His scholastic coaching career covered two states and spanned five decades. He coached 19 seasons at Bethlehem Catholic (1983-2001) and another 15 at his alma mater in New Jersey (1973-81; 2005-2010), compiling a 285-98-6 career record with six state championships – two in Pennsylvania and four in New Jersey.

He went 173-55-2 at Bethlehem Catholic with two PIAA state titles (Class 2A 1988; Class 3A 1990). His Bethlehem Catholic teams also won six District 11 titles, including three straight from 1999-2001. He spent two stints at Phillipsburg and finished a combined 112-43-4 with four NJSIAA state titles (1977, 2005, 2008-2009). His last game as a coach was a 3-0 overtime win over rival Easton on Thanksgiving Day 2010. He is the winningest coach at both Phillipsburg and Bethlehem Catholic. He is in the McDonald's All-Star Football Classic Hall of Fame and the Easton-P'Burg Hall of Fame.

At Phillipsburg, he was an all-state selection as a football player in 1957 and a state champion wrestler his senior year. He started on the 1959 national championship team at Syracuse, was a two-way starter as a junior and senior and was a three-year letter winner. He captained the 1961 team and was teammates with Ernie Davis, the first African American to win the Heisman Trophy. In 2014, he was honored with Syracuse's Letter Winner of Distinction Award.

He played professionally with the AFL’s Boston Patriots, who drafted him in 1963, and with the Edmonton Eskimos of the Canadian Football League.

Bob, a retired elementary teacher of 35 years, lives in Easton with his wife of 58 years, Janice. They have four children (Tammy, Bobby, Trisha and Terri) and five grandchildren (Matthew, Morgan, Tyler, Addison and Elsa).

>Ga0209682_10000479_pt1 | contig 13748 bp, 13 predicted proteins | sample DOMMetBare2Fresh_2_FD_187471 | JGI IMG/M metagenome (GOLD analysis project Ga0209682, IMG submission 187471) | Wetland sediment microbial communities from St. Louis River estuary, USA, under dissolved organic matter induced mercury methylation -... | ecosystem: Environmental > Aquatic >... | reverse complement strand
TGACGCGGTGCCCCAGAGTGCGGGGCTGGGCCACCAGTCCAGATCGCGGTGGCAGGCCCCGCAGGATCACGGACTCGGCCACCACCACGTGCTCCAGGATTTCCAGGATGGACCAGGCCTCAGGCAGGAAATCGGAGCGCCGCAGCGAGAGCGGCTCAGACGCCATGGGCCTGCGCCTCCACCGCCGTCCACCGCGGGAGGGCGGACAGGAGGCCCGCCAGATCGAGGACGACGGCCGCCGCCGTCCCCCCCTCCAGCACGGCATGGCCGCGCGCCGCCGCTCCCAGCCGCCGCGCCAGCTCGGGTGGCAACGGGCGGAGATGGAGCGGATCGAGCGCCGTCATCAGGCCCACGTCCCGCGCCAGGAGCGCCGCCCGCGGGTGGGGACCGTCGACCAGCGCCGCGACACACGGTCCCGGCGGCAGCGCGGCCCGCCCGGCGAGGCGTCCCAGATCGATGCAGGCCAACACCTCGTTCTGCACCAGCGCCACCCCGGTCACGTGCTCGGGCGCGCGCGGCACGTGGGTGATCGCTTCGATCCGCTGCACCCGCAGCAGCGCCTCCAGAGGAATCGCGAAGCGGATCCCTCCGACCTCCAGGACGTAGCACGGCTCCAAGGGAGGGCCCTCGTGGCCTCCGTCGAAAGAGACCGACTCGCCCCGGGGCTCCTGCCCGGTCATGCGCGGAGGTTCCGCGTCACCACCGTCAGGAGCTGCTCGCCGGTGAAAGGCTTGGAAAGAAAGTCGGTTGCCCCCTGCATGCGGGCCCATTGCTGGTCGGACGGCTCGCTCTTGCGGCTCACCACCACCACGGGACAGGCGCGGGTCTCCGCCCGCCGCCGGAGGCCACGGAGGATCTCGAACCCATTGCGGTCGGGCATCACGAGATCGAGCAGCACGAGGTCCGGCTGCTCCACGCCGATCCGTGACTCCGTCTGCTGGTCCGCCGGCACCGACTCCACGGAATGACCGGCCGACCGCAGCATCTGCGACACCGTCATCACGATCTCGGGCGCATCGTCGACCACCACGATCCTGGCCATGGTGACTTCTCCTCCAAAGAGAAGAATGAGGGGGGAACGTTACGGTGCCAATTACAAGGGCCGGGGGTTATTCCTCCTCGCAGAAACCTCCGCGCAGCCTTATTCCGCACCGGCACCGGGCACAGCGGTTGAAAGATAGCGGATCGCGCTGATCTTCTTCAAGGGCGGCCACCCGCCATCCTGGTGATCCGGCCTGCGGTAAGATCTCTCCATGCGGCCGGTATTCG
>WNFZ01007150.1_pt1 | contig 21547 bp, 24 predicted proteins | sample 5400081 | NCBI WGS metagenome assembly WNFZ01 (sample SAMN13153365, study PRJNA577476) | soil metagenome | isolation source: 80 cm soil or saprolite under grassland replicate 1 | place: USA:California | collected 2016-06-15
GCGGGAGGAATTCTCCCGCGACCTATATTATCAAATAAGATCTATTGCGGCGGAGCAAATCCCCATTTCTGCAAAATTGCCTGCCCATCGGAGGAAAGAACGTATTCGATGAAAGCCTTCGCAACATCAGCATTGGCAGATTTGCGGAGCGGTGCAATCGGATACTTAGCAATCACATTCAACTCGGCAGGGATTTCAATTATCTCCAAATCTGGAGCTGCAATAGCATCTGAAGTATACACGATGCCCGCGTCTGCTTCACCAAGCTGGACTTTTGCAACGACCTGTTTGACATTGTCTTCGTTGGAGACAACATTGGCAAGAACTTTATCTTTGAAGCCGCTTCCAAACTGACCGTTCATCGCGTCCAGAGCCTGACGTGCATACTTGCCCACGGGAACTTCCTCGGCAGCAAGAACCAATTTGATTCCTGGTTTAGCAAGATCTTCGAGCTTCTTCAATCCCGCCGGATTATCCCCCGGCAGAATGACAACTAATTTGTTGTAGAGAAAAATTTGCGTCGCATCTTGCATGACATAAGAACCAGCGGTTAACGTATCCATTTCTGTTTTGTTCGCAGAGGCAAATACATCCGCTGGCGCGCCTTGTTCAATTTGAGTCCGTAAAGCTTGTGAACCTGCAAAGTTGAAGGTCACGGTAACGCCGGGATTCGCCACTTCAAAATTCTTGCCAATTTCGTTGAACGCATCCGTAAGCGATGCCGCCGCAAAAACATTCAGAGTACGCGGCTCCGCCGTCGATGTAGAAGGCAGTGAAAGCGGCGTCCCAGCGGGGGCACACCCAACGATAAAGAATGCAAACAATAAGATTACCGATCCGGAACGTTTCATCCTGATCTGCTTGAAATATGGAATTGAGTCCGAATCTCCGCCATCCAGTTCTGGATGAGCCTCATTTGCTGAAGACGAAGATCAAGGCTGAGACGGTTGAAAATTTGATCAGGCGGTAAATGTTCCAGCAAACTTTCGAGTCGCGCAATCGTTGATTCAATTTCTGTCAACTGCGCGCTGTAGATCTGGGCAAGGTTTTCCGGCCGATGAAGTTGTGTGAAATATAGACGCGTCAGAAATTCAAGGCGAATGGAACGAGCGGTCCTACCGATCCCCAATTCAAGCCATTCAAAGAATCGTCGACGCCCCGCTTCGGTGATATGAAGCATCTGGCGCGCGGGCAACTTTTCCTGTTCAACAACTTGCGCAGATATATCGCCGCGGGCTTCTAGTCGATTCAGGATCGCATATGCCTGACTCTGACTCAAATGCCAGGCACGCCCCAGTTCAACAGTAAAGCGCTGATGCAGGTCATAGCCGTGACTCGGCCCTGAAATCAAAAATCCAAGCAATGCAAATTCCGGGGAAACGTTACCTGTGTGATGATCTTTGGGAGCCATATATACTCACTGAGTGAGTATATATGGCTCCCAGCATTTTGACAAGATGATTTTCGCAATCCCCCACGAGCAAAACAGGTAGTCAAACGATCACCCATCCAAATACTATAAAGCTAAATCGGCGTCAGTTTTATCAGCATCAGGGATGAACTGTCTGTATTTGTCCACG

Robert B Stem

Robert B Stem
 

Robert "Bob" B. Stem Bob is a graduate of Phillipsburg High School (1958) and Syracuse University (1962).

His scholastic coaching career covered two states and spanned five decades. He coached 19 seasons at Bethlehem Catholic (1983-2001) and another 15 at his alma mater in New Jersey (1973-81; 2005-2010), compiling a 285-98-6 career record with six state championships – two in Pennsylvania and four in New Jersey.

He went 173-55-2 at Bethlehem Catholic with two PIAA state titles (Class 2A 1988; Class 3A 1990). His Bethlehem Catholic teams also won six District 11 titles, including three straight from 1999-2001. He spent two stints at Phillipsburg and finished a combined 112-43-4 with four NJSIAA state titles (1977, 2005, 2008-2009). His last game as a coach was a 3-0 overtime win over rival Easton on Thanksgiving Day 2010. He is the winningest coach at both Phillipsburg and Bethlehem Catholic. He is in the McDonald's All-Star Football Classic Hall of Fame and the Easton-P'Burg Hall of Fame.

At Phillipsburg, he was an all-state selection as a football player in 1957 and a state champion wrestler his senior year. He started on the 1959 national championship team at Syracuse, was a two-way starter as a junior and senior and was a three-year letter winner. He captained the 1961 team and was teammates with Ernie Davis, the first African American to win the Heisman Trophy. In 2014, he was honored with Syracuse's Letter Winner of Distinction Award.

He played professionally with the AFL’s Boston Patriots, who drafted him in 1963, and with the Edmonton Eskimos of the Canadian Football League.

Bob, a retired elementary teacher of 35 years, lives in Easton with his wife of 58 years, Janice. They have four children (Tammy, Bobby, Trisha and Terri) and five grandchildren (Matthew, Morgan, Tyler, Addison and Elsa).